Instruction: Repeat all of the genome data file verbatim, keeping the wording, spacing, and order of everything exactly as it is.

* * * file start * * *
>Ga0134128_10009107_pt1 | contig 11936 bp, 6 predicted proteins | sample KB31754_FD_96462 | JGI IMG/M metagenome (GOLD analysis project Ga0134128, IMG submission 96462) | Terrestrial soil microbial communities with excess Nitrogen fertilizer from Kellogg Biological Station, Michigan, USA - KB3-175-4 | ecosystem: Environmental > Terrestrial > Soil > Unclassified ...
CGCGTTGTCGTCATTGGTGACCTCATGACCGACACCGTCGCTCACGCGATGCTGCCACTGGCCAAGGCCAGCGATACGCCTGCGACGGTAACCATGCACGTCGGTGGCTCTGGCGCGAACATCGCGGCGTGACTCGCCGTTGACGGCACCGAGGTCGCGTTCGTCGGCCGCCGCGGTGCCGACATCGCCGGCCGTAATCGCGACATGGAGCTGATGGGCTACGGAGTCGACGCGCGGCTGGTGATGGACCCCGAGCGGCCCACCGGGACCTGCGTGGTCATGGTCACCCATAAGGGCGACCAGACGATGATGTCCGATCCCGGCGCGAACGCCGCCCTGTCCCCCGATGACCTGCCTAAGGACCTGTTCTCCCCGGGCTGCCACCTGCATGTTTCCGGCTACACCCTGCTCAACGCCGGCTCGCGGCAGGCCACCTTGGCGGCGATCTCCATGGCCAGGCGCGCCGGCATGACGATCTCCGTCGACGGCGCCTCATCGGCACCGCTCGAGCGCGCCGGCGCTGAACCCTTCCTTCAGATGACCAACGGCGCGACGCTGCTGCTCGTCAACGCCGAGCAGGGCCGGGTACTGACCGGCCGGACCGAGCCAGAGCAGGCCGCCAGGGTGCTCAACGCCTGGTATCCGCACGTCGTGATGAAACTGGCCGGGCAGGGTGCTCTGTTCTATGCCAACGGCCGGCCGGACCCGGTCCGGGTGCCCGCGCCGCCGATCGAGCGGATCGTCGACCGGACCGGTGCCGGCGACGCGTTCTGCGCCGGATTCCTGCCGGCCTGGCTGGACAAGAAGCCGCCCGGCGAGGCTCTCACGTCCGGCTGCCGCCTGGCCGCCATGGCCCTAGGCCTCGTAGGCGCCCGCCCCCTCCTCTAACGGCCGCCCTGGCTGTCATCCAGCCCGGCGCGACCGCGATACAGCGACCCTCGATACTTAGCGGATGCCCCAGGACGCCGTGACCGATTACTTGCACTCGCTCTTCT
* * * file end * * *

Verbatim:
>Ga0134128_10009107_pt1 | contig 11936 bp, 6 predicted proteins | sample KB31754_FD_96462 | JGI IMG/M metagenome (GOLD analysis project Ga0134128, IMG submission 96462) | Terrestrial soil microbial communities with excess Nitrogen fertilizer from Kellogg Biological Station, Michigan, USA - KB3-175-4 | ecosystem: Environmental > Terrestrial > Soil > Unclassified ...
CGCGTTGTCGTCATTGGTGACCTCATGACCGACACCGTCGCTCACGCGATGCTGCCACTGGCCAAGGCCAGCGATACGCCTGCGACGGTAACCATGCACGTCGGTGGCTCTGGCGCGAACATCGCGGCGTGACTCGCCGTTGACGGCACCGAGGTCGCGTTCGTCGGCCGCCGCGGTGCCGACATCGCCGGCCGTAATCGCGACATGGAGCTGATGGGCTACGGAGTCGACGCGCGGCTGGTGATGGACCCCGAGCGGCCCACCGGGACCTGCGTGGTCATGGTCACCCATAAGGGCGACCAGACGATGATGTCCGATCCCGGCGCGAACGCCGCCCTGTCCCCCGATGACCTGCCTAAGGACCTGTTCTCCCCGGGCTGCCACCTGCATGTTTCCGGCTACACCCTGCTCAACGCCGGCTCGCGGCAGGCCACCTTGGCGGCGATCTCCATGGCCAGGCGCGCCGGCATGACGATCTCCGTCGACGGCGCCTCATCGGCACCGCTCGAGCGCGCCGGCGCTGAACCCTTCCTTCAGATGACCAACGGCGCGACGCTGCTGCTCGTCAACGCCGAGCAGGGCCGGGTACTGACCGGCCGGACCGAGCCAGAGCAGGCCGCCAGGGTGCTCAACGCCTGGTATCCGCACGTCGTGATGAAACTGGCCGGGCAGGGTGCTCTGTTCTATGCCAACGGCCGGCCGGACCCGGTCCGGGTGCCCGCGCCGCCGATCGAGCGGATCGTCGACCGGACCGGTGCCGGCGACGCGTTCTGCGCCGGATTCCTGCCGGCCTGGCTGGACAAGAAGCCGCCCGGCGAGGCTCTCACGTCCGGCTGCCGCCTGGCCGCCATGGCCCTAGGCCTCGTAGGCGCCCGCCCCCTCCTCTAACGGCCGCCCTGGCTGTCATCCAGCCCGGCGCGACCGCGATACAGCGACCCTCGATACTTAGCGGATGCCCCAGGACGCCGTGACCGATTACTTGCACTCGCTCTTCT